veal thom village, Kompong Speu province – I’ve often thought that a charitable act might just be preoccupation with oneself. When a person gives to a charity, who’s to say that the donation is for the afflicted rather than for the appeasement of the giver’s conscience?
With this in mind, when I was asked to distribute mosquito nets, I reluctantly agreed. And I arrived with my cynicism intact Saturday morning at Veal Thom’s primary school to hand out 430 mosquito nets to 231 families.
When the speeches were done and rice and school uniforms donated by the French NGO Association for Support of Rural Activities handed out, I commenced distribution. Feeling out of place, I quickly handed the nets over to the line of waiting hands, but then stopped short.
The man standing in front of me had no arms.
I panicked and dropped the mosquito net. A villager picked it up and put it on armless man’s shoulder. He smiled at me.
Afterward, I wondered why the man had smiled at me. I had not bought the mosquito nets, and on top of that, I had dropped his net in the dust.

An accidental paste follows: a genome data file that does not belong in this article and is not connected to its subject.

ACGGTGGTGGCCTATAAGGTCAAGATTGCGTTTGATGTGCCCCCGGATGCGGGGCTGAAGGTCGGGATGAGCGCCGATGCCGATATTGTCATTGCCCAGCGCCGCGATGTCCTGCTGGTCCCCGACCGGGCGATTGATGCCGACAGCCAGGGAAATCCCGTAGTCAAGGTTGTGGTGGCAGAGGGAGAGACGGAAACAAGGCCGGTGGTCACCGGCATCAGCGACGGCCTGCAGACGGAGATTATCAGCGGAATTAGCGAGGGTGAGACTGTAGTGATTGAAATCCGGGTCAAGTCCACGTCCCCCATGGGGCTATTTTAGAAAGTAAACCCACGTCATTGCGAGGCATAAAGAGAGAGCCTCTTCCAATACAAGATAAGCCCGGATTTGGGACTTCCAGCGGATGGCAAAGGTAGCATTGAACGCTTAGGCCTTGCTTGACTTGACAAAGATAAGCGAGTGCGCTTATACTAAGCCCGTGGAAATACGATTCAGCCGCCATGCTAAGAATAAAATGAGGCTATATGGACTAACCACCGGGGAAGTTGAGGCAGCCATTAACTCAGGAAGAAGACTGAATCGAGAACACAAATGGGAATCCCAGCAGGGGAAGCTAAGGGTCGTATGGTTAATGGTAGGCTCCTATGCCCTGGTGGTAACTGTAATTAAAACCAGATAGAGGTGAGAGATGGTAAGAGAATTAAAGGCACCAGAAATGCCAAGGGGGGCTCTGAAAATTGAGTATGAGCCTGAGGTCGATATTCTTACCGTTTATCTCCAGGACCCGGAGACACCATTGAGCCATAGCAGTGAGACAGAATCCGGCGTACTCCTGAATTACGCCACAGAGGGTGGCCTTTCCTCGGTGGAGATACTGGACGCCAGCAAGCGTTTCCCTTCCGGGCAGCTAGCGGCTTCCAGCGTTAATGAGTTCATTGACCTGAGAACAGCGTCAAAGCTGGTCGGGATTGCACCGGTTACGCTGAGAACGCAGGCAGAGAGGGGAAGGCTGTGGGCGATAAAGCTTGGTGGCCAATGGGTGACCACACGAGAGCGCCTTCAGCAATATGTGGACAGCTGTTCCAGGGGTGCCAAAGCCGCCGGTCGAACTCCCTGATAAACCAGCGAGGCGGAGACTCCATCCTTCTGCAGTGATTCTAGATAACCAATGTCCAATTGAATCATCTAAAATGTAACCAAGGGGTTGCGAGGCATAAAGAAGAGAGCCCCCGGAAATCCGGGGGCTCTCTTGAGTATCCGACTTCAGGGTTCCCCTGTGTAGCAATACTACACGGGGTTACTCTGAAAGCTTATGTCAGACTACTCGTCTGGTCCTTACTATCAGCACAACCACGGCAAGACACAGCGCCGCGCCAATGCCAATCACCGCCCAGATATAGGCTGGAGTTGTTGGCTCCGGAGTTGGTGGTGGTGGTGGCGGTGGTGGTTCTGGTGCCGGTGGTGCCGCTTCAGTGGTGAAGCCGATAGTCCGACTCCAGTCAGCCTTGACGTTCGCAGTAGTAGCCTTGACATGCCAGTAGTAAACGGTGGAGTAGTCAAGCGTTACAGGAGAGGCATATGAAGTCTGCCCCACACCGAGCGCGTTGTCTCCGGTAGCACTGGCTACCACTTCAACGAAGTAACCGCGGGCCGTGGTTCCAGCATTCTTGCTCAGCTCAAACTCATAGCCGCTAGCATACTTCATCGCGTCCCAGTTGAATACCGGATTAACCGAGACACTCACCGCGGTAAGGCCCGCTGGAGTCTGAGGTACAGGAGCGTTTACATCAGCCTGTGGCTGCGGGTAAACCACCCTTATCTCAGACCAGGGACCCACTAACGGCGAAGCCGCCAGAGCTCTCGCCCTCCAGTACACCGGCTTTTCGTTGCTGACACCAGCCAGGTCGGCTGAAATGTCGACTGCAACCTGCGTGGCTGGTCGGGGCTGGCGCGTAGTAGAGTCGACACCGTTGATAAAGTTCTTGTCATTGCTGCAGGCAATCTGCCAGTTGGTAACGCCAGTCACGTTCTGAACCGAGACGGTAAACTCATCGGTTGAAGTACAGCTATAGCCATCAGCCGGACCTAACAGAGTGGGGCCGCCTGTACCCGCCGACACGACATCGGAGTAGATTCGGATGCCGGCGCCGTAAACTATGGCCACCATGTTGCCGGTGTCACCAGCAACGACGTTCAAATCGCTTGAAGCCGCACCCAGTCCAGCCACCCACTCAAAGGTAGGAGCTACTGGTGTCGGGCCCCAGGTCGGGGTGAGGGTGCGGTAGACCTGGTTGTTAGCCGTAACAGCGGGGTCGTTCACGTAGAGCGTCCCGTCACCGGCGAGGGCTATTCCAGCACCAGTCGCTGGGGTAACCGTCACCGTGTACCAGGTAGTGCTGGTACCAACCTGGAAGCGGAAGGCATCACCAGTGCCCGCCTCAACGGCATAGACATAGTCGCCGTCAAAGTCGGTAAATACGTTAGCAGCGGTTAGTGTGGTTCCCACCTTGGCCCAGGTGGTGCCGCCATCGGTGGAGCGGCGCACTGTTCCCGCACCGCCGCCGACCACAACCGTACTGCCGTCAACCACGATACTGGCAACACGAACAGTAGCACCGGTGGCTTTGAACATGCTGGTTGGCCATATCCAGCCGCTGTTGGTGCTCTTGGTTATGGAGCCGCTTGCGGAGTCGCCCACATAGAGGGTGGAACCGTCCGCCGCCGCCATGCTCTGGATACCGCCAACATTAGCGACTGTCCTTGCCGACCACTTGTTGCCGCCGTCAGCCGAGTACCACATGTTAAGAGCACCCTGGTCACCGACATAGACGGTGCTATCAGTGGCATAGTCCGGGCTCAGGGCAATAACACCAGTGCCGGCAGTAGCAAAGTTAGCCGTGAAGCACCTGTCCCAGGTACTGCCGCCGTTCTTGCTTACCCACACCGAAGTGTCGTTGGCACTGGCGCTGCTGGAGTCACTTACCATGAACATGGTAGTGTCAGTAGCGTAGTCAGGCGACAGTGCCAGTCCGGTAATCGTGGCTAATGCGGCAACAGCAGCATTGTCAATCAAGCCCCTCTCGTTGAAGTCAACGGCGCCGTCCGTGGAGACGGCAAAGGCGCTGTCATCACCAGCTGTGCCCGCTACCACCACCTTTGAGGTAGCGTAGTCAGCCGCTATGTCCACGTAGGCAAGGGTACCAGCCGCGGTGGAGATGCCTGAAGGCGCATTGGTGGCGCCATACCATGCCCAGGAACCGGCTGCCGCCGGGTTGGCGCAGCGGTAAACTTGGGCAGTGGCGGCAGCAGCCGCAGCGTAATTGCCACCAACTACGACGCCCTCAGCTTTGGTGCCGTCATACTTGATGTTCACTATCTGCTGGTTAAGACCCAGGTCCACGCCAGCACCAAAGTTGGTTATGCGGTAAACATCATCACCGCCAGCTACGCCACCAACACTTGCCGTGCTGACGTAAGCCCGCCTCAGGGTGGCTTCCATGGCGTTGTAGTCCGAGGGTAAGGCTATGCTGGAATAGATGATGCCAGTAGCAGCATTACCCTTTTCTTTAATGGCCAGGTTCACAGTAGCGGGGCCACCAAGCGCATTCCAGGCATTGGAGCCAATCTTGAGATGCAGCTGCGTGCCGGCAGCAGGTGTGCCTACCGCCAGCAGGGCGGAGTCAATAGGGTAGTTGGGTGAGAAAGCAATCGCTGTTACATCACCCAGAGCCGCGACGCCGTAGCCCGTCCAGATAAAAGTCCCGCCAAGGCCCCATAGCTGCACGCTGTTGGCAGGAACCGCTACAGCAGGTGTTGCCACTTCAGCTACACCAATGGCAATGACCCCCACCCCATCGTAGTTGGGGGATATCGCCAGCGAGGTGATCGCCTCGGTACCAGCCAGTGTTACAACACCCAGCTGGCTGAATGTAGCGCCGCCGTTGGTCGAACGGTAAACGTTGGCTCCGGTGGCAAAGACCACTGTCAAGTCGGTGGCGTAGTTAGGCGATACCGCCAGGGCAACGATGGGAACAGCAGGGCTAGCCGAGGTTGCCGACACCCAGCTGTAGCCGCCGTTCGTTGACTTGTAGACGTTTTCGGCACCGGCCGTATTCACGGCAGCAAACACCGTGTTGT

I was not the one to thank.
A boy, proudly wearing his new school uniform, stood, staring at me. His father walked up with a bicycle hauling a bag of rice and a net. He spoke to me in Khmer, and though I do not speak Khmer, it was obvious the day had been a good one.
I realized then that his cause for happiness was understandable: He had been given food and a simple, life-saving device for his family. His son had been given what amounted to a ticket to education.
And the smile of the armless man made more sense. He smiled in my direction, but most probably he smiled at his good fortune. His missing limbs spoke of a pain-ridden past, but for the moment, the future looked hopeful.
And I realized something about charity. Its meaning for the recipient is more profound than for the one who gives. Charity will definitely make someone’s day, and it can even save a life.